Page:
The museum project has what is considered to be a strong partner in the National Park Service, which tentatively plans to lease space in a five-story, 200,000-square-foot structure (about half the size of the Museum of Science).

The project was born of the same kind of internal division within an old Boston institution as roiled Mass. Horticultural. Originally a goal of the Bostonian Society, which operates the Old State House, under Emerson the museum project took on a life of its own and alienated some members. In a press release announcing the split, the Bostonian Society said it ''has ended its long-standing relationship with the Museum Project,'' which it said ''began to consume resources that we wanted to apply to other programs.''

Emerson, executive director of the project, wants to create ''a full facility on Greater Boston history linking to the contemporary city.''

''I've lived in Boston all my life,'' said Emerson. ''There's no place for residents to come and find their own history. We want this to be a place that reflects the voices of Bostonians, and how we all came to be in this place.''

The Boston History Museum would be a ''front door,'' she said, for those pursuing the past. Four themes have been identified: how the Boston area has changed physically and environmentally; ''People of the Bay,'' focusing on immigrants; innovation right up to the cellphone era; and political events from the founding of the Massachusetts Bay Colony through the abolitionist movement and up to the Big Dig.

The National Park Service is interested in collaborating with the museum project as a means of improving its visitors' center and promoting its 18 park sites.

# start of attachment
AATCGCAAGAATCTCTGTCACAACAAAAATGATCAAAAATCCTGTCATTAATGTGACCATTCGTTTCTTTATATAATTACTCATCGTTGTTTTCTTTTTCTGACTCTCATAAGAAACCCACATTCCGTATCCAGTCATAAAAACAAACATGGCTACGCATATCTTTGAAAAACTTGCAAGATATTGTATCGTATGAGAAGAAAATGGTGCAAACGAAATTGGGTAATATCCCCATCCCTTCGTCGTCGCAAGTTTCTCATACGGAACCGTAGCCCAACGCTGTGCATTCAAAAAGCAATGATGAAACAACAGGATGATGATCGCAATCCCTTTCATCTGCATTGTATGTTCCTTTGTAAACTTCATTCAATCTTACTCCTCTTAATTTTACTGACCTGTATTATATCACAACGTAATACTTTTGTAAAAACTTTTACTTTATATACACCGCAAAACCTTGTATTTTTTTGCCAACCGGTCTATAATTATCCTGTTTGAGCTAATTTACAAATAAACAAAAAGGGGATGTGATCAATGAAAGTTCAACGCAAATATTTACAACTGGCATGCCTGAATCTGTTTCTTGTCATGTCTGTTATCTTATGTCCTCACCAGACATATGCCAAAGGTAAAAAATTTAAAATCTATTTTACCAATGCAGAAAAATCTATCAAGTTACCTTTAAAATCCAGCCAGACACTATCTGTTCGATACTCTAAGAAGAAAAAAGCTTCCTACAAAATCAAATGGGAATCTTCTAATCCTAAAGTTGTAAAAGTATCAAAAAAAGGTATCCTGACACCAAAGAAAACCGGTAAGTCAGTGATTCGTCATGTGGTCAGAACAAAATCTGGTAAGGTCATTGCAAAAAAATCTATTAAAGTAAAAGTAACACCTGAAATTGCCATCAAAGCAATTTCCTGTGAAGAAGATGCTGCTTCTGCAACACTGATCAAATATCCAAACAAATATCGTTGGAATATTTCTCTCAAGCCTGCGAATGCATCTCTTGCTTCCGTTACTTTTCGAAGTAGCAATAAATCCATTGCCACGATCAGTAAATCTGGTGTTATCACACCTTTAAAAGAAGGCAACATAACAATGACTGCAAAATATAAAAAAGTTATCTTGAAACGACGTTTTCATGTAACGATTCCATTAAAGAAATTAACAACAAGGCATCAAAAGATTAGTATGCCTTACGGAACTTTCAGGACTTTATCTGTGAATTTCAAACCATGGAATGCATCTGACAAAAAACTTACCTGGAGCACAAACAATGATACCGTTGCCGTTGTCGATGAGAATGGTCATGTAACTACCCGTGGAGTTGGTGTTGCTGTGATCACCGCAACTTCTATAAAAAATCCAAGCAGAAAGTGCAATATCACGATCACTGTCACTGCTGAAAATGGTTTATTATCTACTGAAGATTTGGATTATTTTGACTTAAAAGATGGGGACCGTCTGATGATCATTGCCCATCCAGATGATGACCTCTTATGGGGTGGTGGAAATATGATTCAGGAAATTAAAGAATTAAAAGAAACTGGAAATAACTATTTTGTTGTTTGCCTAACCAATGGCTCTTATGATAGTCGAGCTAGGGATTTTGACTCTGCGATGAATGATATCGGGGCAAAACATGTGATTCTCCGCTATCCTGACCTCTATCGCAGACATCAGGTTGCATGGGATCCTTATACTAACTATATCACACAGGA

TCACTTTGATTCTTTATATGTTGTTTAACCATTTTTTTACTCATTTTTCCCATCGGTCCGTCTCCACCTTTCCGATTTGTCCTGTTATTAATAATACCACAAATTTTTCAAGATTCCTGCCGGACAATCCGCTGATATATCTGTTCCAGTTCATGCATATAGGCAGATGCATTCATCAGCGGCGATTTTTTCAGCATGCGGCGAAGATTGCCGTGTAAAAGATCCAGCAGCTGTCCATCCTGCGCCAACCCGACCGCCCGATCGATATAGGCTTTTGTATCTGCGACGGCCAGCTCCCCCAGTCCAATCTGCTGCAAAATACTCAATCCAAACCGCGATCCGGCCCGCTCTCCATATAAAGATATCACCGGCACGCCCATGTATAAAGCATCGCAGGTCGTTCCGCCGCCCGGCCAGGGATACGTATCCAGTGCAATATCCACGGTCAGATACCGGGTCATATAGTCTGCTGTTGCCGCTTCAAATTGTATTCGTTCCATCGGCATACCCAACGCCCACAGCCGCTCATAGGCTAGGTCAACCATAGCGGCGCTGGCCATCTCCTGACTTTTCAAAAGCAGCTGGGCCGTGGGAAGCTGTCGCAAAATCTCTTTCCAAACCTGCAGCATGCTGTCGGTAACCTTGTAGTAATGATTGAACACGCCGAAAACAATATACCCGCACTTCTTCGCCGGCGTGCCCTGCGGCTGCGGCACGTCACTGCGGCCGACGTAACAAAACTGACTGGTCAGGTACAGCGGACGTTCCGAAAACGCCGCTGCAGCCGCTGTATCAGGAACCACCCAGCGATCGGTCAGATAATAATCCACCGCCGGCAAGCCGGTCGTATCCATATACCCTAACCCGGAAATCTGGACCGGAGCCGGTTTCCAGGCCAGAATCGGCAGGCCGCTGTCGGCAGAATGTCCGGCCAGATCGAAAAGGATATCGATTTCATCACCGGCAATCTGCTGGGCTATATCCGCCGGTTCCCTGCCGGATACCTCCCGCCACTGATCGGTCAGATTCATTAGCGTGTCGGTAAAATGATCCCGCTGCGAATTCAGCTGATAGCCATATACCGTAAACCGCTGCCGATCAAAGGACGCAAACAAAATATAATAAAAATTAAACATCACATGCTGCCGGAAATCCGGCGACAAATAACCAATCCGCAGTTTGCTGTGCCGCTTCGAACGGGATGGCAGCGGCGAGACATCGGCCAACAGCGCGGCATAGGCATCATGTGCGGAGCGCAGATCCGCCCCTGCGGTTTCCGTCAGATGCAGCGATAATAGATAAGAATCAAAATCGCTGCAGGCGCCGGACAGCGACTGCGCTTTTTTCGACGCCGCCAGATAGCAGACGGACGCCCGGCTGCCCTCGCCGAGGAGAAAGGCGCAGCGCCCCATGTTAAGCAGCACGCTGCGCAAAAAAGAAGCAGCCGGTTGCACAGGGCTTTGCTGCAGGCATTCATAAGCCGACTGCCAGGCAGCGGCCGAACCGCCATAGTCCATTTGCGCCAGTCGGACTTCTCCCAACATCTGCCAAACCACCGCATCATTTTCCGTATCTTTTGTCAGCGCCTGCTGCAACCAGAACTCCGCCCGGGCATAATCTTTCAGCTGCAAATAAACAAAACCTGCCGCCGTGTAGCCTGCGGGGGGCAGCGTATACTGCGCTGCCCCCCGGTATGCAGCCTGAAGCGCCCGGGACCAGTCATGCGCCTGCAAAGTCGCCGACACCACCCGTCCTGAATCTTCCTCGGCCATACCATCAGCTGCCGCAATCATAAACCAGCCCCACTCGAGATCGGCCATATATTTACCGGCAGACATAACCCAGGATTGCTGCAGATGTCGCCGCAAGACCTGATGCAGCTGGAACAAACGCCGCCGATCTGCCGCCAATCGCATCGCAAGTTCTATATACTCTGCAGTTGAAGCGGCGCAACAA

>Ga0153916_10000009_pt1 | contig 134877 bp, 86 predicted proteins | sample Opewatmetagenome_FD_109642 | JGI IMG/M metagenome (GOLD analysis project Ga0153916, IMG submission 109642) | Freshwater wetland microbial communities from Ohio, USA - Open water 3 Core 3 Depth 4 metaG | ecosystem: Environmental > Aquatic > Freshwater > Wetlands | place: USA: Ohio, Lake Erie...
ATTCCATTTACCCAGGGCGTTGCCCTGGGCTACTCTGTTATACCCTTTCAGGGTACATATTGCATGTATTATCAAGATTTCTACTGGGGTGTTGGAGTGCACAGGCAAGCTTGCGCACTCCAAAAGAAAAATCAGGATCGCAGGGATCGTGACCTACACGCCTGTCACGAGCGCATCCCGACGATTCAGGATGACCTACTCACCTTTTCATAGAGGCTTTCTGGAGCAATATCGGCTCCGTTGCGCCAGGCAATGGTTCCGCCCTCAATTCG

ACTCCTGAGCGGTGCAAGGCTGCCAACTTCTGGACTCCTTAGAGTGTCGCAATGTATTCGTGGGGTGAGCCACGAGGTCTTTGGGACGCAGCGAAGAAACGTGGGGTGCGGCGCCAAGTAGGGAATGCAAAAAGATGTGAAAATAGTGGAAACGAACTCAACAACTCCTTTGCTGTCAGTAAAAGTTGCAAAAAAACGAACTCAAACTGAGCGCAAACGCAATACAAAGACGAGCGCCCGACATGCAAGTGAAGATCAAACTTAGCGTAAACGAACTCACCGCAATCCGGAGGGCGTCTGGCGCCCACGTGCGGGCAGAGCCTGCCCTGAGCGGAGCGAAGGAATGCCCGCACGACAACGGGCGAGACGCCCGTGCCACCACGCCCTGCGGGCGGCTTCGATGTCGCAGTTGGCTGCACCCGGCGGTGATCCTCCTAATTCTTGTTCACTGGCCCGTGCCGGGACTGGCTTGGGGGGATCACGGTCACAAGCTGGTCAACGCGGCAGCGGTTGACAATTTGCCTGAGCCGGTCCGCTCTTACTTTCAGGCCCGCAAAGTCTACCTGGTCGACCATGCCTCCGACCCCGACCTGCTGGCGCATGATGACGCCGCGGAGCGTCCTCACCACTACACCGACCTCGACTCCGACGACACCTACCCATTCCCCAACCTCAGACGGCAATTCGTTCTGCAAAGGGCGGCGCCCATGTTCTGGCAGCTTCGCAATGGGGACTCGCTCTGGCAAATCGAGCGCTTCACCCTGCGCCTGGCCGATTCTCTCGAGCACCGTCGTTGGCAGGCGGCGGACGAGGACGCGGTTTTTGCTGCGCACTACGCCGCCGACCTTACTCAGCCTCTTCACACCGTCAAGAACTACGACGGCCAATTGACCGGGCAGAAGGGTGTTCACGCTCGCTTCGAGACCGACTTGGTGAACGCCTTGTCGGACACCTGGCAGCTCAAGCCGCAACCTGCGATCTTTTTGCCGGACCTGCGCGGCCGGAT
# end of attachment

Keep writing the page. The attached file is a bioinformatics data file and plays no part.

''People would come to the museum to get oriented and go back into the neighborhoods and places where history really happened,'' said Sarah Peskin, chief of planning for the Park Service's Northeast region.

As cultural and multicultural subjects increase in popularity, some in Boston's Jewish community want to contribute to the Surface Artery mix, too. Although it started as an idea for a Jewish cultural center, the concept now being discussed by Boston businessman Norman Levanthal and others is broader.

''The 92nd Street Y in New York represents a great effort at outreach, consensus building, and comparative cultures,'' said Ed Sidman, chairman of the Beacon Companies and an executive committee member of the Artery Business Committee. ''The Jewish community is interested in sponsoring one of these institutions that we think could be a real contribution.''

''Bridging differences in cultures through arts and communication'' would be the theme of a center that Sidman said the groups would like to see on Parcel 17, which is between High Street and East India Row.

Though as much of an insider as anyone, Sidman said he knows his plan or any other will have to come up with its own funds and prove it is the best proposal for the coveted locations along Boston's new urban space. ''There's no free lunch here,'' said Sidman. ''I know we're going to have to come up with concepts that are strong and beat out the competition.''

A forum, ''Celebrating Boston: Design Visions for the Rose Kennedy Greenway,'' sponsored by the Boston Society of Architects and the Boston Society of Landscape Architects, will be held from 6 to 8 tonight at Boston Public Library. The designs will be displayed through the end of the month.

Copyright 2002 The New York Times Company
Advertise | Contact us | Privacy policy